Weekly Faculty Series: Kayla Votapek

Audition season for our many summer conservatory programs are under way, and the Rutgers Summer Acting Conservatory is no exception! To give us more insight into RSAC and the Rutgers theater experience, I interviewed Kayla Votapek, the Assistant Director of RSAC this past week! We hope that the following interview answers some burning questions about the RSAC experience!

12642481_10209025916273331_5584335165376447856_nKayla Votapek is a senior studying Theatre Arts and Psychology with a minor in Education as a Social Science at Rutgers University. During her undergraduate career, Kayla has directed nine short plays at Cabaret Theatre and Dunellen Skylight Theatre Productions, and has held various roles within the student theatre community: assistant stage manager, stage manager, costume designer, light and sound board operator, and creative team coordinator. She has served on the Cabaret Theatre general board as press secretary and Directors’ Showcase coordinator, as well as serve on Cabaret Theatre’ executive board as Director of Finance.

Currently, Kayla is the producer of Cabaret Theatre. She also serves as the President of Dunellen Skylight Theatre Productions, and is interning at the American Theater Wing for the Spring 2016 semester. This will be her third year at RSAC, having previously interned and worked as an assistant to the director.


What initially inspired you to go into the arts?
Ever since I was a little kid, I have always appreciated the arts. It wasn’t really until high school where I fell in love with theater. During my senior year, my dad passed away from a sudden brain hemorrhage and my mom, a recovering alcoholic, relapsed. My high school theater teachers and my theater arts friends helped me get through so much. The support they gave me and being able to be a part of a show inspired me to keep going. Without theater, I honestly would not be where I am today. It is the reason why I get up every day and continue to do what I love.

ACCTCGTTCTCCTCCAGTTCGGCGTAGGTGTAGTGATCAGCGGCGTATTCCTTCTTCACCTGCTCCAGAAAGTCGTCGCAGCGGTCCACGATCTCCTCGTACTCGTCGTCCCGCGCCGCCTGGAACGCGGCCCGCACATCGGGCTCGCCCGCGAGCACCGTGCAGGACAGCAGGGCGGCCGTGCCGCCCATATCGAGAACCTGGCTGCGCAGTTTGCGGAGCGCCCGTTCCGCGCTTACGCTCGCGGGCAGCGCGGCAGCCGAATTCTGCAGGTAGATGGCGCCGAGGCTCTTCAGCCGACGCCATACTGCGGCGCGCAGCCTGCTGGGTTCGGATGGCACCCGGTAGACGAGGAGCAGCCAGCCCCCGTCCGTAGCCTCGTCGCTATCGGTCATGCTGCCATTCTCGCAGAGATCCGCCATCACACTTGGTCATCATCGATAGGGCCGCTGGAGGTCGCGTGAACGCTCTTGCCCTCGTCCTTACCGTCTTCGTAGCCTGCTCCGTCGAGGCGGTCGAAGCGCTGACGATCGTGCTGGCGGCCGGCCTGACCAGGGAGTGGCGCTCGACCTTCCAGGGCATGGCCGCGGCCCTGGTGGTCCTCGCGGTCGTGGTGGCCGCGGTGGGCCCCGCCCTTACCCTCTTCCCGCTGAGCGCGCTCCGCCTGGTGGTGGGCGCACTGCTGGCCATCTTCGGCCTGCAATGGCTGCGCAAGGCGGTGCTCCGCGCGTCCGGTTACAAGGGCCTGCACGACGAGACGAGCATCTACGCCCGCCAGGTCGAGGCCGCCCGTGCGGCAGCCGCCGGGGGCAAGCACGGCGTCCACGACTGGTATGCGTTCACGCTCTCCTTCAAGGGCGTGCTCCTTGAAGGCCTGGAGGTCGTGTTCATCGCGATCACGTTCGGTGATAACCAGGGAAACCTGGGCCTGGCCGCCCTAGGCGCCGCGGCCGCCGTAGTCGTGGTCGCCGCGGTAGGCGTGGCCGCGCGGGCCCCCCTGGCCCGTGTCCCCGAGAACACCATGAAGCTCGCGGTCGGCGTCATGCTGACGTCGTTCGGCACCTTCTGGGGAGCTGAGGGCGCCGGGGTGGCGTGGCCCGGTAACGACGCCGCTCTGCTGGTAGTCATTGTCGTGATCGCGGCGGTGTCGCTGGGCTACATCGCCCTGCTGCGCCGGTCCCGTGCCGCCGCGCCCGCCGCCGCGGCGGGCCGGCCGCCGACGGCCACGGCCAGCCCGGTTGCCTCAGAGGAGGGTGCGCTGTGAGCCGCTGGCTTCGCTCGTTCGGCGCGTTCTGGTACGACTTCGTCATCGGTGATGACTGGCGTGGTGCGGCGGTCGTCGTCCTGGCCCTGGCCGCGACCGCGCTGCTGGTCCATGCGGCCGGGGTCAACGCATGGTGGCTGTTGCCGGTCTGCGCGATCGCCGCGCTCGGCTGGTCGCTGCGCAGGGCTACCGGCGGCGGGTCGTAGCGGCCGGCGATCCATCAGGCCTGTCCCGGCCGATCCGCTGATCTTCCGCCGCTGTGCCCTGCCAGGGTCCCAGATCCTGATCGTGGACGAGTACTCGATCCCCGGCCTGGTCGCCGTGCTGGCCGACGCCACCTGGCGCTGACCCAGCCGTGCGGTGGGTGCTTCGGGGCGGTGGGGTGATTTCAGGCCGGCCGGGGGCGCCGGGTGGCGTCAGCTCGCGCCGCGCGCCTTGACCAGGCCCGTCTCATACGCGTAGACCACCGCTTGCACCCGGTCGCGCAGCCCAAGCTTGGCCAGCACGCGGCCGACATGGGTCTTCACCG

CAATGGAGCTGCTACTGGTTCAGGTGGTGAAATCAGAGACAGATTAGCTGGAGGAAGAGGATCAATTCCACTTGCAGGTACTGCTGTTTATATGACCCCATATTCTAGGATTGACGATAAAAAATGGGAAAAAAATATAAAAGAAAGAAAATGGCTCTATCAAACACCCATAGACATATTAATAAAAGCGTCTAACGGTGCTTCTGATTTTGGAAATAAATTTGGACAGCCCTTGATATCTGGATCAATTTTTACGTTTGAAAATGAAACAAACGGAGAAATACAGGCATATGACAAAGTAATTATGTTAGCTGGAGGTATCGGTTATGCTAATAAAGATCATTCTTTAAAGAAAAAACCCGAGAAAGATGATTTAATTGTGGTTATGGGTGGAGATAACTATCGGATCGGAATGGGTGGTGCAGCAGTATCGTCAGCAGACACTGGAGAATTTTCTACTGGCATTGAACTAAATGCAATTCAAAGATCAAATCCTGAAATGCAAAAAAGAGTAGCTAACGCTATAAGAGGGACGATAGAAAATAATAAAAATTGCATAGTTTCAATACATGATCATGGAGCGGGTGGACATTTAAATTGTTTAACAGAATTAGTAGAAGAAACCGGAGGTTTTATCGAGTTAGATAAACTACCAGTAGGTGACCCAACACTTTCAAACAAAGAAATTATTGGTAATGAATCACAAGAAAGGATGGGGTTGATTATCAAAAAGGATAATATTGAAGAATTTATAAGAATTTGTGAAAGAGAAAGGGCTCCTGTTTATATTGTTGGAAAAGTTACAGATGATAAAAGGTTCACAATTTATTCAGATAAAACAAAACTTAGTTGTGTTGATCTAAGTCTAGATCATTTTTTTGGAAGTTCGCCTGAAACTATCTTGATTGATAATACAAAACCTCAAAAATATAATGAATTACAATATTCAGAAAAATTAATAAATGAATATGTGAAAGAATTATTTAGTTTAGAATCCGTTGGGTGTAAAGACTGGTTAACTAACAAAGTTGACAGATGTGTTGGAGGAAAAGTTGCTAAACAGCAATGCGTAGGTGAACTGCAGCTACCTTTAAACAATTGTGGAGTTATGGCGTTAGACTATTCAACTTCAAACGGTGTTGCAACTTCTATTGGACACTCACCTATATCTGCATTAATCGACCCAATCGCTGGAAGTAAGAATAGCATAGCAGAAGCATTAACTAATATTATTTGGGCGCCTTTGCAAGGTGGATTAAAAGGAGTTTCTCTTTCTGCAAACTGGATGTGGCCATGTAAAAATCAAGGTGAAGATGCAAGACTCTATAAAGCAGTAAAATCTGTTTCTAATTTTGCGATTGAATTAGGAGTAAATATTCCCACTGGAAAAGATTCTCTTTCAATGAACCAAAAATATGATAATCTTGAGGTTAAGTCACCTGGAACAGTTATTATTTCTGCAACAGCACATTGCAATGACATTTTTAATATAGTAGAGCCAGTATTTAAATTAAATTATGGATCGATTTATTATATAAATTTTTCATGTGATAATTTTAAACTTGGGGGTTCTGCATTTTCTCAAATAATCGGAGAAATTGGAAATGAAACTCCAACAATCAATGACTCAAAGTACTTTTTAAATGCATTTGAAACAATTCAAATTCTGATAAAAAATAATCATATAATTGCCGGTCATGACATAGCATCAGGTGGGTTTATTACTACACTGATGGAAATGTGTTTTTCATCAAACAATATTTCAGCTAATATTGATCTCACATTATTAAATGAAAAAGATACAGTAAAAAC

Was there a teacher who made an impact upon your development as an artist?  How did they impact your own work as a teacher?
Yes. Both Jacqueline Mazza (Middletown High School South) and Marshall Jones (Rutgers University) have made a huge impact in my life.  Jacqueline Mazza helped me get through a rough time. She was there to constantly listen to what was going on in my life and taught me ways to escape the stress by helping me find my love of theater and dance.

Marshall Jones, on the other hand, has given me so many opportunities to explore my passion of theater. He allowed me to intern at RSAC my sophomore year and has guided me as I applied for internships in New York.  Marshall has been so influential with all his supportive advice he gives as well as constantly challenges me to continue to be the best leader/artist I can be.


What is the most rewarding part of teaching for you?
The most rewarding part of teaching is being able to connect with the students and be able to help them throughout the process. Seeing their eager faces the first day of camp and seeing them develop into amazing artists by the last day is so rewarding. Just knowing that I played a role in their development means the world to me.